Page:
Text by Lauri Laanisto
The New England Journal of Medicine published an editorial paper today, titled “Data sharing” by Longo and Drazen (link to full text). In short it´s point is that while “The aerial view of the concept of data sharing is beautiful.“, there are also negative aspects in this.
More precisely – 1) other people using published data “may not understand the choices made in defining the parameters“; and 2) that “a new class of research person will emerge — people who had nothing to do with the design and execution of the study but use another group’s data for their own ends, possibly stealing from the research productivity planned by the data gatherers, or even use the data to try to disprove what the original investigators had posited. There is concern among some front-line researchers that the system will be taken over by what some researchers have characterized as “research parasites.””
My PhD thesis consisted of three meta-analysis. So basically, what this editorial says, is that I´m probably a thief who stole data to get a degree. Research parasite, as Longo and Drazen put it. And not just me. I don´t know the exact number, but Ülo has surely carried out dozens of meta-studies and -analysis, plus using data from other sources to back up the results of his own experimental studies…
These “concerns” are not new for me. Some years ago there was quite aggressive paper about how meta-analysis in ecology are deeply flawed, by RJ Whittaker (link to paper), where he said: “…the aims of the original studies have often been profoundly different from those of the meta-analyses, providing some form of data that may be scavenged and recycled, but not necessarily that are fit for purpose.” and when specifically trashing our meta-analysis (Pärtel et al. 2007, which was one the papers included in my PhD thesis) says “They have also, of course, added in further data sets scavenged from other source papers.”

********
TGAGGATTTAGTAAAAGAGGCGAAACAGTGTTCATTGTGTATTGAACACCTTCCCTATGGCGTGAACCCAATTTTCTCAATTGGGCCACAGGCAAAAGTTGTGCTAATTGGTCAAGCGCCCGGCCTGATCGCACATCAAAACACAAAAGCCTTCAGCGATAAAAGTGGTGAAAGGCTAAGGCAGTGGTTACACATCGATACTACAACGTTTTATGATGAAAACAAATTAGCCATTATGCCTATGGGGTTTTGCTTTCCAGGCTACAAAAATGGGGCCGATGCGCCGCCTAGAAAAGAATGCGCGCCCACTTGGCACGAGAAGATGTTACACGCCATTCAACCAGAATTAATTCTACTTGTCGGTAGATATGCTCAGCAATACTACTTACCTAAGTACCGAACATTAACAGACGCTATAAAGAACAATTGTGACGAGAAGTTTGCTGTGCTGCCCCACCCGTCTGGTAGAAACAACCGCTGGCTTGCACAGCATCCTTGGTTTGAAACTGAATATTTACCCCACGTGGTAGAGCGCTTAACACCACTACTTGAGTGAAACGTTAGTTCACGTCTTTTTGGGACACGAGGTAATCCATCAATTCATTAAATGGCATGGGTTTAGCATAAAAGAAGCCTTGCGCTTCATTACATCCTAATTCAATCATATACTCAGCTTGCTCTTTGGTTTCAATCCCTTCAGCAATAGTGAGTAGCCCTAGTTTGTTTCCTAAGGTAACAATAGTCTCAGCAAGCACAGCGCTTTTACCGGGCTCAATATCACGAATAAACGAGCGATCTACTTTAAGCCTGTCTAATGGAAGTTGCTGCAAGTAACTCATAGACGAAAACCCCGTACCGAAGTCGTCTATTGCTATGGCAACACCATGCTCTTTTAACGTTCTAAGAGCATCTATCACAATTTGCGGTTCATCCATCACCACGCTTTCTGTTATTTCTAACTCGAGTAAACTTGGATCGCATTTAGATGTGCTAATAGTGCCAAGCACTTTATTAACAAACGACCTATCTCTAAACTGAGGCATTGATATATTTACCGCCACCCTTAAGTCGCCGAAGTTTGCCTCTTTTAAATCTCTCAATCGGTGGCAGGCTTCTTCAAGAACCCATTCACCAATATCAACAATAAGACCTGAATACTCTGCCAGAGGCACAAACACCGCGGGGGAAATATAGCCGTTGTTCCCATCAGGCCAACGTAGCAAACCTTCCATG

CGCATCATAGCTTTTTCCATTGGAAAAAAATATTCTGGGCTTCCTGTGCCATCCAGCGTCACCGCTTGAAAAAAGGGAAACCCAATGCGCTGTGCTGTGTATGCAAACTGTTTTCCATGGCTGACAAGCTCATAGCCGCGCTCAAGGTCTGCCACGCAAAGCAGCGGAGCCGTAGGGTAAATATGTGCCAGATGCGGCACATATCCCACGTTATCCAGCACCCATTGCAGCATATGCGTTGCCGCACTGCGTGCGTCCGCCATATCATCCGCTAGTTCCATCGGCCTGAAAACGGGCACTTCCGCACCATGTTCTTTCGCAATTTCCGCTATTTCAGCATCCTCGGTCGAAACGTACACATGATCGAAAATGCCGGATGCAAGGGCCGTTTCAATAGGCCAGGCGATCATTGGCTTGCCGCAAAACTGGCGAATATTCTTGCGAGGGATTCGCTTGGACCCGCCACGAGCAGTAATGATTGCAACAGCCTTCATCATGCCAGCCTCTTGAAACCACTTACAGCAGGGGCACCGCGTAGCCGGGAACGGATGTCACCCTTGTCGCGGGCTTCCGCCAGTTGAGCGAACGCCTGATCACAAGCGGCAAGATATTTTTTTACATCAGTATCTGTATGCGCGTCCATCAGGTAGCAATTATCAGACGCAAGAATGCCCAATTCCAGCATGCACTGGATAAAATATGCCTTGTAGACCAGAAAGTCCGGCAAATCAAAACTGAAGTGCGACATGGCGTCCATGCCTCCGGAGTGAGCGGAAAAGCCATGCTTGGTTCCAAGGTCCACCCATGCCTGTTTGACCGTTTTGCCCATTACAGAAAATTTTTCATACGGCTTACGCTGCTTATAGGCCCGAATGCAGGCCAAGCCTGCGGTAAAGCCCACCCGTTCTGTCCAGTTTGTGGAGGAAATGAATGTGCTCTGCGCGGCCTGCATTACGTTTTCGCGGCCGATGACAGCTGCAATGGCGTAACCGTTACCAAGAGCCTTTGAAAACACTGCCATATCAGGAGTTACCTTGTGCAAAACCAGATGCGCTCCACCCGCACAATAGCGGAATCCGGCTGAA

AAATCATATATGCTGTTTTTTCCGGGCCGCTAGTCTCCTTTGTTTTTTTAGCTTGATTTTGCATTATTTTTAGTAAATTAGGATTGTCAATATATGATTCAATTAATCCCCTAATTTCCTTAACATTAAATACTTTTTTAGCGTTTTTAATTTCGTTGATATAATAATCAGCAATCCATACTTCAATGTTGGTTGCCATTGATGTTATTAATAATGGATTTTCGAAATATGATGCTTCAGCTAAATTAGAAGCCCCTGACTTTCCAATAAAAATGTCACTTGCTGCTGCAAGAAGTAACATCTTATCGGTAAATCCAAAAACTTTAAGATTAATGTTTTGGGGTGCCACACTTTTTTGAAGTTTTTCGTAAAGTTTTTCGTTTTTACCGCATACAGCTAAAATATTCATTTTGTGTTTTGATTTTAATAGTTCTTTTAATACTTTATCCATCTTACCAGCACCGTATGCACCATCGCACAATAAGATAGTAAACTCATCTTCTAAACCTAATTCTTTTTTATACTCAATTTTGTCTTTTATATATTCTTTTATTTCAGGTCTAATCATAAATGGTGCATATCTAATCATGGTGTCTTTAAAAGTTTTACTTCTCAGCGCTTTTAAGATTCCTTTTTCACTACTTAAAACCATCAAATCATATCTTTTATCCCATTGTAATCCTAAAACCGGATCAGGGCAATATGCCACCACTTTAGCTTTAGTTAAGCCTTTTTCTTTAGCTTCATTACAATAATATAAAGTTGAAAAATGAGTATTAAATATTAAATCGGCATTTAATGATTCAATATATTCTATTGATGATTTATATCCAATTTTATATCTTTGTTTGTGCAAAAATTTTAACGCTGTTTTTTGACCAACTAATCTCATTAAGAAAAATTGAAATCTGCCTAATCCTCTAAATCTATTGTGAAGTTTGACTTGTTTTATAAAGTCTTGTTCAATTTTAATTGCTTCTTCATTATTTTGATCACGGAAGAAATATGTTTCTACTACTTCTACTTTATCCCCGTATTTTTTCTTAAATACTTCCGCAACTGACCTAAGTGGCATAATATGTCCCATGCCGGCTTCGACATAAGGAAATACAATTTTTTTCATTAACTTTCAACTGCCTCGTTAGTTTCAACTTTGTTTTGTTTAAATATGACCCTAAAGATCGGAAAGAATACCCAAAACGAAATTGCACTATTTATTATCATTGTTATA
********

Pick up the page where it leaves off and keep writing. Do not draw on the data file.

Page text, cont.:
Well, at least in the case with Whittaker´s paper, it was his criticism that was actually almost fully flawed. We wrote a comment on that as well (link to full text), although about half of our arguments were filtered out by reviewers and editor for being way too elementary. To claim that, let´s say, one can use published data on species richness only for meta-studies about species richness, but not, for example, about phylogenetics – it´s just silly. Not to mention Whittaker´s more specific claims about the productivity-diversity relationship in plants, that U-shaped relationship should be considered equally sensible to unimodal shaped relationship – while it´s ecologically impossible that productivity-diversity starting point is not 0:0 (there cannot be any diversity if there is zero productivity/biomass). And so on.
So we´ve been now demoted from scavengers to parasites for carrying out meta-studies. Hah!